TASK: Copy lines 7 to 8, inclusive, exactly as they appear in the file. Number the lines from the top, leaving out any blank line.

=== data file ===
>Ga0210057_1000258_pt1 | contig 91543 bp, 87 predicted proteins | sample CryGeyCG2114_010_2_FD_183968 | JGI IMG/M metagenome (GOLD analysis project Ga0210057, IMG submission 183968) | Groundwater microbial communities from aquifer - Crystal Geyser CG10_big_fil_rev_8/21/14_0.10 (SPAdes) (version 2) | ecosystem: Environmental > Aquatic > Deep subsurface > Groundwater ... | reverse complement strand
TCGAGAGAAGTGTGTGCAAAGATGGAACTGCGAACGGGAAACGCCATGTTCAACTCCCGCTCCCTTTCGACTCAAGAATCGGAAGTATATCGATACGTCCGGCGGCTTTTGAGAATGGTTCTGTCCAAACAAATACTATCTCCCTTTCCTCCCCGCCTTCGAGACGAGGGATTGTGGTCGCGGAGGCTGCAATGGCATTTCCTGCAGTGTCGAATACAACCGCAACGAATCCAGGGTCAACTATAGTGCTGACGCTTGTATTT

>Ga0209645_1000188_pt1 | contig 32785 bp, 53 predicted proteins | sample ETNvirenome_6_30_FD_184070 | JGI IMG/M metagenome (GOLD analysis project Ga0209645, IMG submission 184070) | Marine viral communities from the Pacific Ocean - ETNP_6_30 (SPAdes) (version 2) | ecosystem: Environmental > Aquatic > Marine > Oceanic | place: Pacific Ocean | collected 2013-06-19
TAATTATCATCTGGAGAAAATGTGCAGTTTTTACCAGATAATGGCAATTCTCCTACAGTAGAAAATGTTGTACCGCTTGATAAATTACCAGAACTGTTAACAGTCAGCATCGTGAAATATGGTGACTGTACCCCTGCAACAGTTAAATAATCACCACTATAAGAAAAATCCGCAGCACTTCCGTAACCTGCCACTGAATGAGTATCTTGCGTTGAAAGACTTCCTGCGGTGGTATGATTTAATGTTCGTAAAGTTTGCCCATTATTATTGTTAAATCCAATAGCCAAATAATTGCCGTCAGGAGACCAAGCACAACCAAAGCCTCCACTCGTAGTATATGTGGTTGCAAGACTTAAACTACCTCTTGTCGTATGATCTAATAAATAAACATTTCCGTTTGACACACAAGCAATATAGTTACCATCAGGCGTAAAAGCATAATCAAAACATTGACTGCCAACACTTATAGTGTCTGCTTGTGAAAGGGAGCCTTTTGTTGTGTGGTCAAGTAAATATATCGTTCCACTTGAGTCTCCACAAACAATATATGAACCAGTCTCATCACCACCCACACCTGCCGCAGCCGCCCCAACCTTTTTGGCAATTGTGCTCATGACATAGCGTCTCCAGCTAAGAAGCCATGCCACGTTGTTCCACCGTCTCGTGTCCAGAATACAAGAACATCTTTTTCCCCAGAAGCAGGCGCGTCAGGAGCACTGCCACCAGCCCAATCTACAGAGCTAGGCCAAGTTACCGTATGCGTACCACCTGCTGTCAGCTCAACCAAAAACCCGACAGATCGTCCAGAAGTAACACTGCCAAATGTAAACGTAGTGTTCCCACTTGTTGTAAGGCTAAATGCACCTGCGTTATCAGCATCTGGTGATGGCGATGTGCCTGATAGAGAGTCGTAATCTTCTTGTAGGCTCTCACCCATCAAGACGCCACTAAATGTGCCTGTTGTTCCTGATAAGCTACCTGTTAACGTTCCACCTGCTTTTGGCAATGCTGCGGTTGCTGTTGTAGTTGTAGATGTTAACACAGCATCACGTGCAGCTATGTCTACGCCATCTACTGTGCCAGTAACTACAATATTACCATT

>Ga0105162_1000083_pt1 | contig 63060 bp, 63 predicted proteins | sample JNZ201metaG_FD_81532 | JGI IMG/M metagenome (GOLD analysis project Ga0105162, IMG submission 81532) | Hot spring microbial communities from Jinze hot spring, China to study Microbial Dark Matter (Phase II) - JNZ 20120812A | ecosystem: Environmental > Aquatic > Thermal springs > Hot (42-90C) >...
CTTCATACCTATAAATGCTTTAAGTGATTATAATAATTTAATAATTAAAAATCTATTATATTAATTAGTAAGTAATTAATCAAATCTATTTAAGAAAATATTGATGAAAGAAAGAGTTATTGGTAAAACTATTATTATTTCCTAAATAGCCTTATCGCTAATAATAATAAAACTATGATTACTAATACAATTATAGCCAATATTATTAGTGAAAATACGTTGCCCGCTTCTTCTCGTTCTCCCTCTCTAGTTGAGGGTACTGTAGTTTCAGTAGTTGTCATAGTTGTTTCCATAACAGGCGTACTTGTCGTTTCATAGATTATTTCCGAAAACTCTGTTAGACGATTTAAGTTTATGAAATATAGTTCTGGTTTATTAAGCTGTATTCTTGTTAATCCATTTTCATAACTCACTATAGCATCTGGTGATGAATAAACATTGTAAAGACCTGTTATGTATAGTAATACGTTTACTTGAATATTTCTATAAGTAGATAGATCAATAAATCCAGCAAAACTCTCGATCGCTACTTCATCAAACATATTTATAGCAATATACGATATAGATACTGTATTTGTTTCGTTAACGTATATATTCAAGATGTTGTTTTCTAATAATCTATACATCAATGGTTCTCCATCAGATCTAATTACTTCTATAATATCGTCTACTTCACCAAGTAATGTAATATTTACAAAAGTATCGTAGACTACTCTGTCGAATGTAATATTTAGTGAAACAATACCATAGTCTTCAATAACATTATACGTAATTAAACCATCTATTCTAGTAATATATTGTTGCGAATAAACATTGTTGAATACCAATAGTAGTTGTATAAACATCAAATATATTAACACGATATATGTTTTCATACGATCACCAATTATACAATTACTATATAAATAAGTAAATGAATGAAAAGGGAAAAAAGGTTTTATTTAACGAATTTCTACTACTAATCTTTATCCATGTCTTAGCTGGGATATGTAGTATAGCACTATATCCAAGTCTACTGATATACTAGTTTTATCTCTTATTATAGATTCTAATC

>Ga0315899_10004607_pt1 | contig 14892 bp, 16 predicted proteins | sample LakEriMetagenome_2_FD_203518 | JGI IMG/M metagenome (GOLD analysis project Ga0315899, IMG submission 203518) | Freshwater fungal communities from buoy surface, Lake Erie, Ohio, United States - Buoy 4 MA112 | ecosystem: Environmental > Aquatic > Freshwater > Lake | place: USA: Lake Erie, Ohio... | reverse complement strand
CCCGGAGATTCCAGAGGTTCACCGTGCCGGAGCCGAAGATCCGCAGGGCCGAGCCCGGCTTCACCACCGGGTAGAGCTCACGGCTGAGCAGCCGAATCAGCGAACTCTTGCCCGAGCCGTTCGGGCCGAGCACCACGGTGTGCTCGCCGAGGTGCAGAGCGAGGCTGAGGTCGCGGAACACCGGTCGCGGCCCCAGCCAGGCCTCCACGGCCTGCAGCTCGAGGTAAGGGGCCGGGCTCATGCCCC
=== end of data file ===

>Ga0315899_10004607_pt1 | contig 14892 bp, 16 predicted proteins | sample LakEriMetagenome_2_FD_203518 | JGI IMG/M metagenome (GOLD analysis project Ga0315899, IMG submission 203518) | Freshwater fungal communities from buoy surface, Lake Erie, Ohio, United States - Buoy 4 MA112 | ecosystem: Environmental > Aquatic > Freshwater > Lake | place: USA: Lake Erie, Ohio... | reverse complement strand
CCCGGAGATTCCAGAGGTTCACCGTGCCGGAGCCGAAGATCCGCAGGGCCGAGCCCGGCTTCACCACCGGGTAGAGCTCACGGCTGAGCAGCCGAATCAGCGAACTCTTGCCCGAGCCGTTCGGGCCGAGCACCACGGTGTGCTCGCCGAGGTGCAGAGCGAGGCTGAGGTCGCGGAACACCGGTCGCGGCCCCAGCCAGGCCTCCACGGCCTGCAGCTCGAGGTAAGGGGCCGGGCTCATGCCCC